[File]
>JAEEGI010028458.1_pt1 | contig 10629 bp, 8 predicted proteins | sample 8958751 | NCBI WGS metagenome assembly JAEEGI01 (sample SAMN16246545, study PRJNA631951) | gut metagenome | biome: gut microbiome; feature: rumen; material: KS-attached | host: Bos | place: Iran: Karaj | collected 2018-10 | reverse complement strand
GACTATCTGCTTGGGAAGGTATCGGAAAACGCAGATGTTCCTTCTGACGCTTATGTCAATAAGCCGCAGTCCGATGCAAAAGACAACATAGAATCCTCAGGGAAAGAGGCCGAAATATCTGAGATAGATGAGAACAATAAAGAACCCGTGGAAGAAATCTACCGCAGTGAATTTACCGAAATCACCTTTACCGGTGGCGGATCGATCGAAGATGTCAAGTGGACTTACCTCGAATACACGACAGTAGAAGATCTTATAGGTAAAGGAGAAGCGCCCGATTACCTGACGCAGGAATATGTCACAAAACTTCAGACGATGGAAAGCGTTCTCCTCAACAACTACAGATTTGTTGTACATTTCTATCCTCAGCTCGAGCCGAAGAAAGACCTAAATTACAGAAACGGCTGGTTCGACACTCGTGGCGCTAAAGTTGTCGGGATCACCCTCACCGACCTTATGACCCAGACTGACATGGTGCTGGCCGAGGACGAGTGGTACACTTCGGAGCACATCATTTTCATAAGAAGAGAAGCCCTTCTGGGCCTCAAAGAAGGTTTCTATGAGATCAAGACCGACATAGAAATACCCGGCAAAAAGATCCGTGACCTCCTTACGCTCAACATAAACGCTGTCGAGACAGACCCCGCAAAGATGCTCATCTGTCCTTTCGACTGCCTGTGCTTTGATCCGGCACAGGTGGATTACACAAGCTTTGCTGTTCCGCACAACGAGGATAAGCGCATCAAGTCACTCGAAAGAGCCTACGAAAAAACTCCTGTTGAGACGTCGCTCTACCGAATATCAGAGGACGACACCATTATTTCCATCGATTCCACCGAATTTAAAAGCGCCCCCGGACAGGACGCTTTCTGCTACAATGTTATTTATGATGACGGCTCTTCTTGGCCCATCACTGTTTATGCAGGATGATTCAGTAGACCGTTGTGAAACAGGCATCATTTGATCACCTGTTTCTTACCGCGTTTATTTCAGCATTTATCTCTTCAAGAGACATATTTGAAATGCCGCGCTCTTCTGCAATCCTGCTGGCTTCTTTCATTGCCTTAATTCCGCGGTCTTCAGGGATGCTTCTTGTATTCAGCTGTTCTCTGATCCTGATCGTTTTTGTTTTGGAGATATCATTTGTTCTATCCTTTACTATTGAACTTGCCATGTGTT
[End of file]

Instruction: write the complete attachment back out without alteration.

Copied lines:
>JAEEGI010028458.1_pt1 | contig 10629 bp, 8 predicted proteins | sample 8958751 | NCBI WGS metagenome assembly JAEEGI01 (sample SAMN16246545, study PRJNA631951) | gut metagenome | biome: gut microbiome; feature: rumen; material: KS-attached | host: Bos | place: Iran: Karaj | collected 2018-10 | reverse complement strand
GACTATCTGCTTGGGAAGGTATCGGAAAACGCAGATGTTCCTTCTGACGCTTATGTCAATAAGCCGCAGTCCGATGCAAAAGACAACATAGAATCCTCAGGGAAAGAGGCCGAAATATCTGAGATAGATGAGAACAATAAAGAACCCGTGGAAGAAATCTACCGCAGTGAATTTACCGAAATCACCTTTACCGGTGGCGGATCGATCGAAGATGTCAAGTGGACTTACCTCGAATACACGACAGTAGAAGATCTTATAGGTAAAGGAGAAGCGCCCGATTACCTGACGCAGGAATATGTCACAAAACTTCAGACGATGGAAAGCGTTCTCCTCAACAACTACAGATTTGTTGTACATTTCTATCCTCAGCTCGAGCCGAAGAAAGACCTAAATTACAGAAACGGCTGGTTCGACACTCGTGGCGCTAAAGTTGTCGGGATCACCCTCACCGACCTTATGACCCAGACTGACATGGTGCTGGCCGAGGACGAGTGGTACACTTCGGAGCACATCATTTTCATAAGAAGAGAAGCCCTTCTGGGCCTCAAAGAAGGTTTCTATGAGATCAAGACCGACATAGAAATACCCGGCAAAAAGATCCGTGACCTCCTTACGCTCAACATAAACGCTGTCGAGACAGACCCCGCAAAGATGCTCATCTGTCCTTTCGACTGCCTGTGCTTTGATCCGGCACAGGTGGATTACACAAGCTTTGCTGTTCCGCACAACGAGGATAAGCGCATCAAGTCACTCGAAAGAGCCTACGAAAAAACTCCTGTTGAGACGTCGCTCTACCGAATATCAGAGGACGACACCATTATTTCCATCGATTCCACCGAATTTAAAAGCGCCCCCGGACAGGACGCTTTCTGCTACAATGTTATTTATGATGACGGCTCTTCTTGGCCCATCACTGTTTATGCAGGATGATTCAGTAGACCGTTGTGAAACAGGCATCATTTGATCACCTGTTTCTTACCGCGTTTATTTCAGCATTTATCTCTTCAAGAGACATATTTGAAATGCCGCGCTCTTCTGCAATCCTGCTGGCTTCTTTCATTGCCTTAATTCCGCGGTCTTCAGGGATGCTTCTTGTATTCAGCTGTTCTCTGATCCTGATCGTTTTTGTTTTGGAGATATCATTTGTTCTATCCTTTACTATTGAACTTGCCATGTGTT